The FBI is now trying to coach users as recent cyber attacks have become increasingly sophisticated and significant. This week the spotlight is on Riveria Beach, Florida as they're being held for a nearly $600,000 Bitcoin ransom.
It's becoming a "perfect storm" of user trust and hackers feeling embolden.
On the user side, the FBI warns not to blindly trust websites with Hypertext Transfer Protocol Secure (HTTPS). The FBI adds, "The presence of “https” and the lock icon are supposed to indicate the web traffic is encrypted and that visitors can share data safely. Unfortunately, cyber criminals are banking on the public’s trust of “https” and the lock icon."
With your trust on a platter, hackers, are now using tools developed by the NSA to breach not only the most vulnerable of businesses, but government organizations as well.
Riveria Beach is just the latest story of a city having to reach into its coffers to attempt a recovery of vital information. Atlanta and Baltimore each have had their own issues which have drained their resources. While paying the ransom is bad enough, there are two overlooked pieces:
First, the estimated costs of rebuilding your infrastructure from an attack is much more costly. You're going to dig deeper into your pockets, which will impact your business not just today, but for the future. How disappointing would it be to have to pause research and development on something that can change your business and industry? What if you couldn't afford new equipment because of this instance? Or even worse, what if you lose talent because you can't afford their salary?
Second, the untold impact of your business' reputation. Can you calculate that? Remember the Equifax breach a few years ago? Who can trust them to protect your data when all reports point to simple things, like consistent patching, that could have prevented this problem? Any profession you're in from medical to manufacturing to construction, your controlling your customers' vital data. You can't let it fall into the hands of someone else. You need to be protected.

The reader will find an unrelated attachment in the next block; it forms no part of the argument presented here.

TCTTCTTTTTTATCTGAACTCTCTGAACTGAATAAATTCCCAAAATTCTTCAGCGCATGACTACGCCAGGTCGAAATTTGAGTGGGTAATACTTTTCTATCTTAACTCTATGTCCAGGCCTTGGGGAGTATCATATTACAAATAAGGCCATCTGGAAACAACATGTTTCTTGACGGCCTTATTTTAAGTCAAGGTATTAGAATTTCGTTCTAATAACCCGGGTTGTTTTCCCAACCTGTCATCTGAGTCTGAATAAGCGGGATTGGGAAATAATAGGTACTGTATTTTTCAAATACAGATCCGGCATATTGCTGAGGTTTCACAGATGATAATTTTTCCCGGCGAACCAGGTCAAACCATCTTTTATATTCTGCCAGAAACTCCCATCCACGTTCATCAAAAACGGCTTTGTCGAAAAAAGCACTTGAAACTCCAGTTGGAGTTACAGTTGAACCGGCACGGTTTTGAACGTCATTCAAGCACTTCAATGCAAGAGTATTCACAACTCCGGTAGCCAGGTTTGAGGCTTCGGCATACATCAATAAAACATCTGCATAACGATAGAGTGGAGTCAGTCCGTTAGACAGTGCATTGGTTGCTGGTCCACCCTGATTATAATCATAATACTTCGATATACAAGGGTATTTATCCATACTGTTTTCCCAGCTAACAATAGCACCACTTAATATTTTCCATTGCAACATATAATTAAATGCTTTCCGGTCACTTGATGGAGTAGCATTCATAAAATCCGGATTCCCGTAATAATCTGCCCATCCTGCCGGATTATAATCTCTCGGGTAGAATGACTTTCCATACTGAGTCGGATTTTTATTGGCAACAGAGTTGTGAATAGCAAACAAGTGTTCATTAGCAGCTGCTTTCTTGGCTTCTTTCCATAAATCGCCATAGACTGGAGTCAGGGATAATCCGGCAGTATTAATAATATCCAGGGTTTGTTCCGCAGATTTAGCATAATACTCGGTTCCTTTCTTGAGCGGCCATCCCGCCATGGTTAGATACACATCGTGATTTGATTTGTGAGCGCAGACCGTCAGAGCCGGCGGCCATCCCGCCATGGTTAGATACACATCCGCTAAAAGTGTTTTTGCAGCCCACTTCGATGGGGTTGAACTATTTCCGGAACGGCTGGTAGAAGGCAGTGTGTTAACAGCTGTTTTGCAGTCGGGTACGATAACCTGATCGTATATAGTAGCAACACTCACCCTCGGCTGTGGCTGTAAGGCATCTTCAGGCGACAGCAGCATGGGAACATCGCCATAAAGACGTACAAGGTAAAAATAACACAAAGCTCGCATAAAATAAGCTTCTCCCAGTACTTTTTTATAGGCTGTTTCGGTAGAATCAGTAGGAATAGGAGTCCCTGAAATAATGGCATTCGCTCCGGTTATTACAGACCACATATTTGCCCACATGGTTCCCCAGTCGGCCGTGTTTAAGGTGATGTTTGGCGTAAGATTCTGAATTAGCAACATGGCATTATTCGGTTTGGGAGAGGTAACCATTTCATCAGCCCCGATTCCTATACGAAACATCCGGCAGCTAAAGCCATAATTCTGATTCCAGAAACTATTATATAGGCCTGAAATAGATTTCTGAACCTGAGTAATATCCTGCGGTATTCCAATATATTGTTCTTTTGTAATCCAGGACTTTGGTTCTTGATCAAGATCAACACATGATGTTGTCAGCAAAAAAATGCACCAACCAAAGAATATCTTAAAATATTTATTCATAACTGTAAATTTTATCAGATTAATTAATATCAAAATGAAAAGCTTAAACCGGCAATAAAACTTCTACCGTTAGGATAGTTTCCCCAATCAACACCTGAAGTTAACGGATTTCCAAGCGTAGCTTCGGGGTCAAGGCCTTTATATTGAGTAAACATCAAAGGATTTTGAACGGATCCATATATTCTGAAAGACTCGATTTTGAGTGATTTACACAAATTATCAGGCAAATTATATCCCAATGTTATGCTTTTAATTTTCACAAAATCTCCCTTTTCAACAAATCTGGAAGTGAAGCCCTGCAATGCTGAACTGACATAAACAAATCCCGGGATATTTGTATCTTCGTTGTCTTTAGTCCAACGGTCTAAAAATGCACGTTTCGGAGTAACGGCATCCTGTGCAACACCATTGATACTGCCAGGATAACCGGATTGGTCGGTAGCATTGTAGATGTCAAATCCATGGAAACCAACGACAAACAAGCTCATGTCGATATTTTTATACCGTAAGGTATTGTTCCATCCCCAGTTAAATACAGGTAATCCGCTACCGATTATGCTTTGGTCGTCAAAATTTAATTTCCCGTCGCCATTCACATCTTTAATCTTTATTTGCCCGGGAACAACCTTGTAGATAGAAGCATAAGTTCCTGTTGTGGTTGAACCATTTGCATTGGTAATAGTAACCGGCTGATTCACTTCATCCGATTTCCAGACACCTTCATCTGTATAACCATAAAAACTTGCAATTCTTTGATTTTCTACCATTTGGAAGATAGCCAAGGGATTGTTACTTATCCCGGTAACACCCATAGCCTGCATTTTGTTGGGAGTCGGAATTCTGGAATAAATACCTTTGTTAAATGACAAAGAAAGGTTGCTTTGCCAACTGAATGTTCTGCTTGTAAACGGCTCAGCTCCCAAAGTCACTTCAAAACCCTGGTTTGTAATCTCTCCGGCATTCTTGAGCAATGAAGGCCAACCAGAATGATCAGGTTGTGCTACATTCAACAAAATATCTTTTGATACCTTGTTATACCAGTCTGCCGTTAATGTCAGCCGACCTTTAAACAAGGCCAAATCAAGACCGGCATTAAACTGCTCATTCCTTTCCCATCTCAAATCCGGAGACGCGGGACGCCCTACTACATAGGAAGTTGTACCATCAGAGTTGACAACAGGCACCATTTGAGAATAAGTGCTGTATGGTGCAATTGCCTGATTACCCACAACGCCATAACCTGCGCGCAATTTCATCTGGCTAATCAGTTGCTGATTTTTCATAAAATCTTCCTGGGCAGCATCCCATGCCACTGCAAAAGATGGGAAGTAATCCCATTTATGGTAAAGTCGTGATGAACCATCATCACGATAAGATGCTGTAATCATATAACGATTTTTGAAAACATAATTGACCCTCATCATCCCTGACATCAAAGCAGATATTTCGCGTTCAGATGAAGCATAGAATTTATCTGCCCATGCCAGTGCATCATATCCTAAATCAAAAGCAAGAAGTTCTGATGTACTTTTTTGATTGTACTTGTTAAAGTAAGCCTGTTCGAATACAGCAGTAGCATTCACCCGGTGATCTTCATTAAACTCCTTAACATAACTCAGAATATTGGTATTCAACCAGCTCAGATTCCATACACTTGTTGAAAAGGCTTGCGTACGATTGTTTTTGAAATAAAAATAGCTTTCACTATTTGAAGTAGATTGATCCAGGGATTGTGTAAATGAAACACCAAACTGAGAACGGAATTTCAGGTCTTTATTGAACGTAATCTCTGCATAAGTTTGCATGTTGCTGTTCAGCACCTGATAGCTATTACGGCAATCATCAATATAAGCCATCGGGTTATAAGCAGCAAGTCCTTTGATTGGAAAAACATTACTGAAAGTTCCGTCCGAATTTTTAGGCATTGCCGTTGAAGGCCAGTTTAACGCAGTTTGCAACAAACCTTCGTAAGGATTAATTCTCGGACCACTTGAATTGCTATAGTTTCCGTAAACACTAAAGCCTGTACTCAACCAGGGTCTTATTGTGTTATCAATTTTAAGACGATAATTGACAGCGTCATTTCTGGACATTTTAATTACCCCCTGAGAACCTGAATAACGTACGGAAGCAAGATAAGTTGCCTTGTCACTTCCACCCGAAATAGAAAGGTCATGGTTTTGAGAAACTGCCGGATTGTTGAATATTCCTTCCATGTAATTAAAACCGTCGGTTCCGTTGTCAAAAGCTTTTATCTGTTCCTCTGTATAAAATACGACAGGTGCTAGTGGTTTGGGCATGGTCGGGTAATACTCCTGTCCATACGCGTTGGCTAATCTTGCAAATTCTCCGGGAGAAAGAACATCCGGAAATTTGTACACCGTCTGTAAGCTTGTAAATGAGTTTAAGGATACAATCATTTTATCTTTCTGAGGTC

MotherG recommends you complete a security assessment at minimum every six months. We offer recommendations on a variety of tools that fit your needs and best protect your essential information. The landscape changes constantly and it's important to be proactive rather than reactive.
As FBI Computer Scientist James Morrison says, "There are two kinds of companies: those who've been hit and those who've been hit again."
Please don't feel defeated, the FBI does have several recommendations for you and your employees.
- Do not simply trust the name on an email: question the intent of the email content.
- If you receive a suspicious email with a link from a known contact, confirm the email is legitimate by calling or emailing the contact; do not reply directly to a suspicious email.
- Check for misspellings or wrong domains within a link (e.g., if an address that should end in “.gov” ends in “.com” instead).
- Do not trust a website just because it has a lock icon or “https” in the browser address bar.
If you're a victim of one of these attacks, please reach out to the FBI and file a complaint here.
If you still feel you might be at risk or don't have a technology plan to prevent these attacks on your business, please contact us for a consultation. We will walk you through how to approach your unique situation and advise you on what tools will best protect your business.